When the axle on her car broke again last weekend, Denise Harrison grew weary — but only for the moment. She had just paid off the 1997 Grand Marquis days earlier. It's all hers. She was happy enough, even though it's a gas hog and the repairs are frustrating. That's better than taking the bus to MacDill Air Force Base, where she works cleaning offices. But while riding a city bus earlier this week, she dreamed of an easier life: a pretty house with four bedrooms in a quiet neighborhood and a new blue Jeep Liberty in the driveway, complete with a sunroof. She dreamed of a life without the struggles of being a deaf, single mother in Tampa Bay.
Before getting her job two years ago, she had applied at many stores and restaurants, she said, but no one called her back. They didn't want to take a chance on her, she guessed, because she's deaf.
Jobs for people like her don't come easy, she knows, especially not in these tight times.
People with disabilities are typically the last hired and first fired, said Jim Freyvogel, president of the MacDonald Training Center, which has for the past 20 years provided services to help people with disabilities get and keep employment.
Harrison found work through the training center, which has seen jobs dwindle in recent years.
Gov. Rick Scott's proposed budget includes cuts of 15 percent to services for people who come through the training center, Freyvogel said. About 180 people there are currently looking for jobs.
Harrison, 41, lives near the University of South Florida with her two daughters and two grandchildren. Inside the door of the cramped two-bedroom apartment, shoes line a wall, starting with the baby's and ending with Harrison's. She supports the family on her part-time cleaning wage of about $10 an hour plus Social Security disability.
After she got the job on the base, she missed the city bus home twice and walked seven hours to get home — 18 miles in the rain, in the dark, in her quiet world. She ached the next day, but didn't think twice about going back to work.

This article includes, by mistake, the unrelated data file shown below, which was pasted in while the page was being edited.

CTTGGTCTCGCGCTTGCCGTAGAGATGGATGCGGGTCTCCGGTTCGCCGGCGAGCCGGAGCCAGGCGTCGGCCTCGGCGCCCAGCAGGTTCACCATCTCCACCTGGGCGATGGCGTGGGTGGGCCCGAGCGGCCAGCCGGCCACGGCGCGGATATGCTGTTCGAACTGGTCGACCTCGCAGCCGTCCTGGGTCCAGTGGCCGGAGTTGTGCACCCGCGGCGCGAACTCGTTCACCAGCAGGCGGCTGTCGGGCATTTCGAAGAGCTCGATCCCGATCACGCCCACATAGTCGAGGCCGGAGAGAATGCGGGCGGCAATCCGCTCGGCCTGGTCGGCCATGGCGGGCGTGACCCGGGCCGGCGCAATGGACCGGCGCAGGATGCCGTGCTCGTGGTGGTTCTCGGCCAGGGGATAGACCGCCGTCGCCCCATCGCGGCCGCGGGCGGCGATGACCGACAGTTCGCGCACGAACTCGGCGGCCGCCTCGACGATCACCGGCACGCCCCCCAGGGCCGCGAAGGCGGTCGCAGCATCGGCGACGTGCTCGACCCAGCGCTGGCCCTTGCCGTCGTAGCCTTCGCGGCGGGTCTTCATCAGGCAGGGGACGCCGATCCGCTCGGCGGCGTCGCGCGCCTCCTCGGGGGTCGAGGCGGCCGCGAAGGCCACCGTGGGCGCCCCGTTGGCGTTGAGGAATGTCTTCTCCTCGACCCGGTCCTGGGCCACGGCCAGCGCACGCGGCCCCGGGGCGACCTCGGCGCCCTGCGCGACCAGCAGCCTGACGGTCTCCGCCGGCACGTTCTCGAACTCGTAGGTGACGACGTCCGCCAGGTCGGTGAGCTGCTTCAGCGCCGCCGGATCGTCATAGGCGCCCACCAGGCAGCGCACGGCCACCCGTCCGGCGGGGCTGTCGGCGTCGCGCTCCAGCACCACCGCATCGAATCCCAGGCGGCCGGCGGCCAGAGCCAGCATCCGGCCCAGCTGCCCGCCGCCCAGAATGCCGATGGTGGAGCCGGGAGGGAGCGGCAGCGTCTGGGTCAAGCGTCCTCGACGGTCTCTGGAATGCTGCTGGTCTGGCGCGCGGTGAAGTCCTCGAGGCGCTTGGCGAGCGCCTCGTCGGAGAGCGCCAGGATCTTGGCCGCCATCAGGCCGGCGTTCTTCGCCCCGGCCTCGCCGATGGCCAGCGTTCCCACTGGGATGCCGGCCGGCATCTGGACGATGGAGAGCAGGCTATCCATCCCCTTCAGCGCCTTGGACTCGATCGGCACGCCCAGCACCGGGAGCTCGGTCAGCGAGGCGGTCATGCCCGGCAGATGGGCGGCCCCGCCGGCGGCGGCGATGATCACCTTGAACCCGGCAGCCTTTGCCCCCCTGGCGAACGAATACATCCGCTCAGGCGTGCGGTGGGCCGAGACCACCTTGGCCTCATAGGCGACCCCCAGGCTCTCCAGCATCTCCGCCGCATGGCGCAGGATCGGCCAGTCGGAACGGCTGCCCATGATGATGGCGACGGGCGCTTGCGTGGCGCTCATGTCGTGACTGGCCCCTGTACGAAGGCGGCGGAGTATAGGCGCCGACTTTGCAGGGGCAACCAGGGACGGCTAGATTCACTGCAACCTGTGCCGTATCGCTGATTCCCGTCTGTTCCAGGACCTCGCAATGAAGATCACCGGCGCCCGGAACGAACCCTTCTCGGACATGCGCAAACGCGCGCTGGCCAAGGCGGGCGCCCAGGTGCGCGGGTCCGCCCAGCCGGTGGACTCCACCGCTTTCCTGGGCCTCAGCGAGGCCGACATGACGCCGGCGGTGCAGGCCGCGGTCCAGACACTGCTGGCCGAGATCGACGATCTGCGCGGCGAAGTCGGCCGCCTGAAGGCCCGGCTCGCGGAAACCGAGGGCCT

She has had to prove herself all her life.
Harrison was born deaf and grew up in New York, where she graduated from the Rochester School For the Deaf. The school helped her get several jobs, including one when she was 13, filing documents at a police station, she said. The staff had to wave at her to get her to stop for breaks.
"Denise is very headstrong," said her older sister, Trudi Lawson, who suspects being hearing impaired made Harrison strong. "She doesn't let anything stand in her way."
The two sisters moved to Tampa in 1997, following their mother who had moved here in 1995. Before she found a job, Harrison lived with her mother in Tampa.
Harrison's daughters, Alyshia Espada, 18, and Elka Perez, 11, both learned to sign before speaking. Elka loves to sing and plans on making it her career. Her mother has never heard her sing. While the girls are in school, Harrison takes care of Alyshia's babies: Jalayah, 2, and Jermaine, 11 months.
In New York, Harrison says, she found more work opportunities for people like her. In Tampa, the process took awhile. Finally, Cindy Tutko, an employment specialist at MacDonald Training Center, helped Harrison get security clearances to work on the base as an employee of a janitorial service.
For deaf people, communication problems are the biggest barrier to employment, Tutko said. They don't want to be a hassle, so they often make assumptions, rather than ask for clarification about requests they don't understand.
Tutko prods them to ask away, usually in writing. If someone appears to be upset, it's better to ask, she said. Body language can be misleading. She coaches them to use phrases like: "It seems like you're mad. Is there something wrong?"
The nights Harrison walked home she had been asked to work late to clean a general's office. She didn't want to bother a supervisor by revealing the later hours would cause her to miss her bus home. It was 4 a.m. when she arrived at her front door.
After she missed her bus a second time, Tutko helped Harrison get a car through Wheels of Success, a nonprofit organization that helps needy people get vehicles. Harrison paid $50 a month for a year, plus the cost of repairs.
Some employers feel that providing accommodations for disabled people is a burden, Tutko said. But the same communication weakness in deaf people is often a strength, she said. They waste little time chatting with co-workers and can focus in audibly distracting environments.
And they are often strongly motivated to prove their ability.
For now, Harrison doesn't mind cleaning offices on the base. She said it's easy and her teammates make it fun. And she enjoys playing and laughing with her grandchildren. She has been teaching the 2-year-old sign language.
"They're good kids," she said.
Her Marquis remained at the shop this week, but Harrison planned to use money from an income tax check to have it fixed. She's hopeful that one day she'll be able to afford that Jeep.
Each time life had tried to knock her down or take away her independence, she managed to break free. This time would be no different.
"I wanted to be on my own," Harrison signed with Tutko translating. "I don't want to depend on anyone."
Elisabeth Parker can be reached at email@example.com or (813) 226-3431.